|Publication number||US7076118 B1|
|Application number||US 08/985,576|
|Publication date||Jul 11, 2006|
|Filing date||Dec 5, 1997|
|Priority date||Dec 5, 1997|
|Publication number||08985576, 985576, US 7076118 B1, US 7076118B1, US-B1-7076118, US7076118 B1, US7076118B1|
|Inventors||Larry Alan Westerman|
|Original Assignee||Sharp Laboratories Of America, Inc.|
|Export Citation||BiBTeX, EndNote, RefMan|
|Patent Citations (21), Non-Patent Citations (3), Referenced by (17), Classifications (12), Legal Events (4)|
|External Links: USPTO, USPTO Assignment, Espacenet|
The present invention relates to an improved document classification system, and in particular to a document classification system that incorporates eye gaze information.
In traditional information management systems a document was considered a homogeneous set of data to be stored and retrieved as a single unit. Nevertheless, as the need arose to use the same information in different environments and in different cognitive contexts, the concept of the document has evolved. For example, typical medical documents are composed of anagraphic data, anamnesis (past medical history), reports, and images. Each of the different portions of such medical documents may need to be queried differently. For example, a general physician might consider the whole document as a specific patient description, and therefore ask for comments linked to a given person's name. On the other hand, a specialist might focus on classes of diagnosis from radiologic exams and might want to formulate a related query for images with analogous pathological contents. Accordingly, many document retrieval and identification systems need to be capable of searching documents that include text, images, and structured data.
The primary problem in automated document management is properly indexing all of the documents. Indexing involves assigning to each document, or portion of a document, a synthetic descriptor facilitating its retrieval. The assignment of such a descriptor is generally performed by the steps of: (1) extracting relevant entities or characteristics as index keys; (2) choosing a representation for the keys; and (3) assigning a specific meaning to the keys. A detailed description of such indexing is described in Marsicoi, et al., Indexing pictorial documents by their content: a survey of current techniques: Image and Vision Computing, 15 (1997), pp. 119–141, incorporated by reference herein.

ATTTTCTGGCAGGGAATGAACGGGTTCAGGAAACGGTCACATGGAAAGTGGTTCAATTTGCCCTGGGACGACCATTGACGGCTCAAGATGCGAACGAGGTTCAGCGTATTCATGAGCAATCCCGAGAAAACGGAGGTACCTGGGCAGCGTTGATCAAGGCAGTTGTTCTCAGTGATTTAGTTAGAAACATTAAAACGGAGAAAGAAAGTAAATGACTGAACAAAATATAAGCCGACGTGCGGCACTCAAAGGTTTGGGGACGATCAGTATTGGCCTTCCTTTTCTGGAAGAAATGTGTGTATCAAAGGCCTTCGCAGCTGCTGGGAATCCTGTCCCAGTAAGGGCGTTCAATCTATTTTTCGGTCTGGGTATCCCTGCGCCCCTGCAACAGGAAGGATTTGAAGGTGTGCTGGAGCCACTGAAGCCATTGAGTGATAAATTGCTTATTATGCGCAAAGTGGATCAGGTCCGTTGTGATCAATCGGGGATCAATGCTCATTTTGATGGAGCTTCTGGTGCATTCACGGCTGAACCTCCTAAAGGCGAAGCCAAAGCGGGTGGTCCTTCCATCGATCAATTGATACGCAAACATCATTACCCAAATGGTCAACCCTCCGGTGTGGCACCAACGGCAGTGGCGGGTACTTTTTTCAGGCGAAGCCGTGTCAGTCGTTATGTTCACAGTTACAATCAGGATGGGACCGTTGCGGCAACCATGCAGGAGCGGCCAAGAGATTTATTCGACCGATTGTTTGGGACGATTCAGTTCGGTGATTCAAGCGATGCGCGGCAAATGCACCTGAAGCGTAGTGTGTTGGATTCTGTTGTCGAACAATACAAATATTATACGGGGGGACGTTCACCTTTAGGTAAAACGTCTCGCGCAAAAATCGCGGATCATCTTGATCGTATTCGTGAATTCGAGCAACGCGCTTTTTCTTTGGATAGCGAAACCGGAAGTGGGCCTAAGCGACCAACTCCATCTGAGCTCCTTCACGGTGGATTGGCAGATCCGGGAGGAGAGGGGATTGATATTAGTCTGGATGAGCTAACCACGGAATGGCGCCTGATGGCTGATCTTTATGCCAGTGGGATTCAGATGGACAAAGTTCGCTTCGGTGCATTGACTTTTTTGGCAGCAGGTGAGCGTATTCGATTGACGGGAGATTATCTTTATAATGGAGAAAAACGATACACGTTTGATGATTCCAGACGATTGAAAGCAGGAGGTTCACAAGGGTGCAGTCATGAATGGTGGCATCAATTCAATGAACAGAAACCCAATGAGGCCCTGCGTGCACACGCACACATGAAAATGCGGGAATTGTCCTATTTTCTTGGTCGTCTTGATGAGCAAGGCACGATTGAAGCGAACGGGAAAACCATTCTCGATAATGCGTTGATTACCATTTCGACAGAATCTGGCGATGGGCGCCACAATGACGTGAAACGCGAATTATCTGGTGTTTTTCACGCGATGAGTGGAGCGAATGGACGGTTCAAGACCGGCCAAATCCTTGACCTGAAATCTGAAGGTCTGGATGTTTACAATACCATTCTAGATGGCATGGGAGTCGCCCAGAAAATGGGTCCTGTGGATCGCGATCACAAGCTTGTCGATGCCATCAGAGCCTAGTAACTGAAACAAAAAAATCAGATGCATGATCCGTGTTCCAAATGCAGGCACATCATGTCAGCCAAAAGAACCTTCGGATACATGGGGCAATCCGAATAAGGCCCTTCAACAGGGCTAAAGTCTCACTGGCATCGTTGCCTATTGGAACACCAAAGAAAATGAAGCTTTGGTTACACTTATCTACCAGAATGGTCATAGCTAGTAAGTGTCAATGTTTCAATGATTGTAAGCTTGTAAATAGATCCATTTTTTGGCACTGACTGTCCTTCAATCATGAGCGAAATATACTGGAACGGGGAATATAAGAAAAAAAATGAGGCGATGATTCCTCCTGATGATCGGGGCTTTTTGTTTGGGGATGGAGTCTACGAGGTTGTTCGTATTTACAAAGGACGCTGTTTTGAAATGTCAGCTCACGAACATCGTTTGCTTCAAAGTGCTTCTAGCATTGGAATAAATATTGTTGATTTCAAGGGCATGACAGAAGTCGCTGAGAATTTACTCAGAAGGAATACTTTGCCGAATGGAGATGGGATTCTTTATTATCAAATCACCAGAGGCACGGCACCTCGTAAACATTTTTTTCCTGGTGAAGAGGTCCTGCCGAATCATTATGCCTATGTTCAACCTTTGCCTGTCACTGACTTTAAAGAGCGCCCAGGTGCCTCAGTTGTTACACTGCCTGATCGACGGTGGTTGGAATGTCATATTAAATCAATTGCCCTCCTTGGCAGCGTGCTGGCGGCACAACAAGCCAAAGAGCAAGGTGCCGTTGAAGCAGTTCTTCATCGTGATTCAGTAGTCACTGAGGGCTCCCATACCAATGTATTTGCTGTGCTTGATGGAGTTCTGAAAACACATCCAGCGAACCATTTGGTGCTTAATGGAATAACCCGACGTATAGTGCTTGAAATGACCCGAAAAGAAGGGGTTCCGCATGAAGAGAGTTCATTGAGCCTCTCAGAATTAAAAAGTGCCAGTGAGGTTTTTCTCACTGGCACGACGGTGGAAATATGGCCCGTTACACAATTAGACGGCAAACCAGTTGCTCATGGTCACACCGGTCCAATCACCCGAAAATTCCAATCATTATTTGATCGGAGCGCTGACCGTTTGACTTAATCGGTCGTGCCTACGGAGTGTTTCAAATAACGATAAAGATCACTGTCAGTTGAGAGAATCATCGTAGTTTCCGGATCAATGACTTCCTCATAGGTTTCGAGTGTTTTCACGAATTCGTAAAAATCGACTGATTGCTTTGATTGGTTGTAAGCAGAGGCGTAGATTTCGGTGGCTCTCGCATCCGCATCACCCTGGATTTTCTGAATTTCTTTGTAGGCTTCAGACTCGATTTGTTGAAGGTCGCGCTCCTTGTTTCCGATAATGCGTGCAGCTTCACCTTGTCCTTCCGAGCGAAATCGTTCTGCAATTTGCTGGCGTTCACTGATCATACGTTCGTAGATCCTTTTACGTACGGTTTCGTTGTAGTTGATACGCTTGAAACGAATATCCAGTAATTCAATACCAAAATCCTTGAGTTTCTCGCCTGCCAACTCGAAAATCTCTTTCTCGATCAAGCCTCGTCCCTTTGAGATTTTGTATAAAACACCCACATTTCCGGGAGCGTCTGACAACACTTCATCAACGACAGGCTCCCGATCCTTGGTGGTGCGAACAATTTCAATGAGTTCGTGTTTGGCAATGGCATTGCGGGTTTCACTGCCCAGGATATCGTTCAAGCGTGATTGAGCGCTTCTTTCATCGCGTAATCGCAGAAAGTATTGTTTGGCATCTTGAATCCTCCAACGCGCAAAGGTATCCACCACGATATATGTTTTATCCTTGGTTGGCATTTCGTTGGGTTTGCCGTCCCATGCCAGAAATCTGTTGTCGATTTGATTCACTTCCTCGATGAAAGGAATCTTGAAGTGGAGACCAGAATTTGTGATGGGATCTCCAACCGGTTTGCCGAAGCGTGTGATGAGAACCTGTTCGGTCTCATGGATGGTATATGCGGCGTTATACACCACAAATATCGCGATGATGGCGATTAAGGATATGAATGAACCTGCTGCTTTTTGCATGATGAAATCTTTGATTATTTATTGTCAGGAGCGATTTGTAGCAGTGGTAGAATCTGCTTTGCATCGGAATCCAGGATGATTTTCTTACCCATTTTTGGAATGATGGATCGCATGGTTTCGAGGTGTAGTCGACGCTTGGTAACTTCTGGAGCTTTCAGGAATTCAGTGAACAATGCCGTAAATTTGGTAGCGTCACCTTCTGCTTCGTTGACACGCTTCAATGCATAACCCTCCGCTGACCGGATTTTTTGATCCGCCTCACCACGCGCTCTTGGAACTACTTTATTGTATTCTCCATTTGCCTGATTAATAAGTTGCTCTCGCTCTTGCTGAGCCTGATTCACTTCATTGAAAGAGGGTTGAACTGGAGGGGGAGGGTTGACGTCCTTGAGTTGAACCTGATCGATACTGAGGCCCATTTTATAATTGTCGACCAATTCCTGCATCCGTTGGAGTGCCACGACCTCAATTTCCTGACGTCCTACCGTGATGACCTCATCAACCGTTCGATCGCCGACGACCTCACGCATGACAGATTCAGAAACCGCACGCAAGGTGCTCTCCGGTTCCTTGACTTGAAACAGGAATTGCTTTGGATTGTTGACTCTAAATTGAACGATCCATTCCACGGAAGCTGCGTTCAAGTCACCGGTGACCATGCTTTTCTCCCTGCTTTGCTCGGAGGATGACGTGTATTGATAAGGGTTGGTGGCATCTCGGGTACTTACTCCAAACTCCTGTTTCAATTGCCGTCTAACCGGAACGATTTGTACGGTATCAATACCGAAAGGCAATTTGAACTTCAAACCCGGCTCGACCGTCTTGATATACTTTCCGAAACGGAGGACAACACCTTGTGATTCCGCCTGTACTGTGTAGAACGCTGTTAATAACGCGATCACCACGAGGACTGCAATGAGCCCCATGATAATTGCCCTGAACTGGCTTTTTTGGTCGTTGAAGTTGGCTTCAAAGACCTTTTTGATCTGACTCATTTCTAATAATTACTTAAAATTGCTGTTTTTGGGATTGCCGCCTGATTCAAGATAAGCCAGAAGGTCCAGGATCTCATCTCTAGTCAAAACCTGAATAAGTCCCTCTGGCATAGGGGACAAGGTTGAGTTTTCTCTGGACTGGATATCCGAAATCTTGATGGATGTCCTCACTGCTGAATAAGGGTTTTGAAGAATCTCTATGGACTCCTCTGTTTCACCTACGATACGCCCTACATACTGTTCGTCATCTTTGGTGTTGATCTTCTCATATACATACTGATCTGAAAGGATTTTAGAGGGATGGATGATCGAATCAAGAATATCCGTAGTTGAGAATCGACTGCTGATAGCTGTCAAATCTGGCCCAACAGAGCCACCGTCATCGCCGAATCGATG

Images deserve special attention within a document management system because of the difficulty of addressing the content of an image using traditional textual query languages and indices. Images are no longer considered as pure communication objects or appendices of a textual document, but rather images are now considered self-describing entities that contain related information (content) that can be extracted directly from the image. For this reason, prior to storing an image in a database, a description activity is performed to process the image, analyze its contents, interpret its contents, and classify the results. Accordingly, the need arises to develop systems to allow content-based image extraction and retrieval.
Textual entities are readily extracted from documents by automated systems and stored in a database for later use. In contrast, it is difficult to formulate rules for the identification of relevant objects to be extracted from images. This difficulty is partly a result of the multitude of factors influencing the image acquisition, namely, instrumentation tuning and precision, sampling, resolution, visual perspective, and lighting. All of these factors introduce noise in the visual rendering of pictorial objects which modify their morphological and geometric characteristics. Further, objects from a natural scene show a high degree of variation in their characteristics. For example, while it might be easy to define a set of rules that identify a pattern of pixels representing a circle, the task is much more difficult to define a set of rules to detect a pattern of pixels representing a tree. This increased difficulty necessitates the adoption of image analysis systems based on the general similarity of a known object, as opposed to an exact match of a known object.
A typical image analysis system first identifies and extracts objects from an image and then represents their relations. Spatial entities can be represented in many complimentary ways depending on the task requirements. For example, the same object may be represented by the chain code of its contour, by the minimum rectangle enclosing it, by a set of rectangles covering its area, or by related graphs.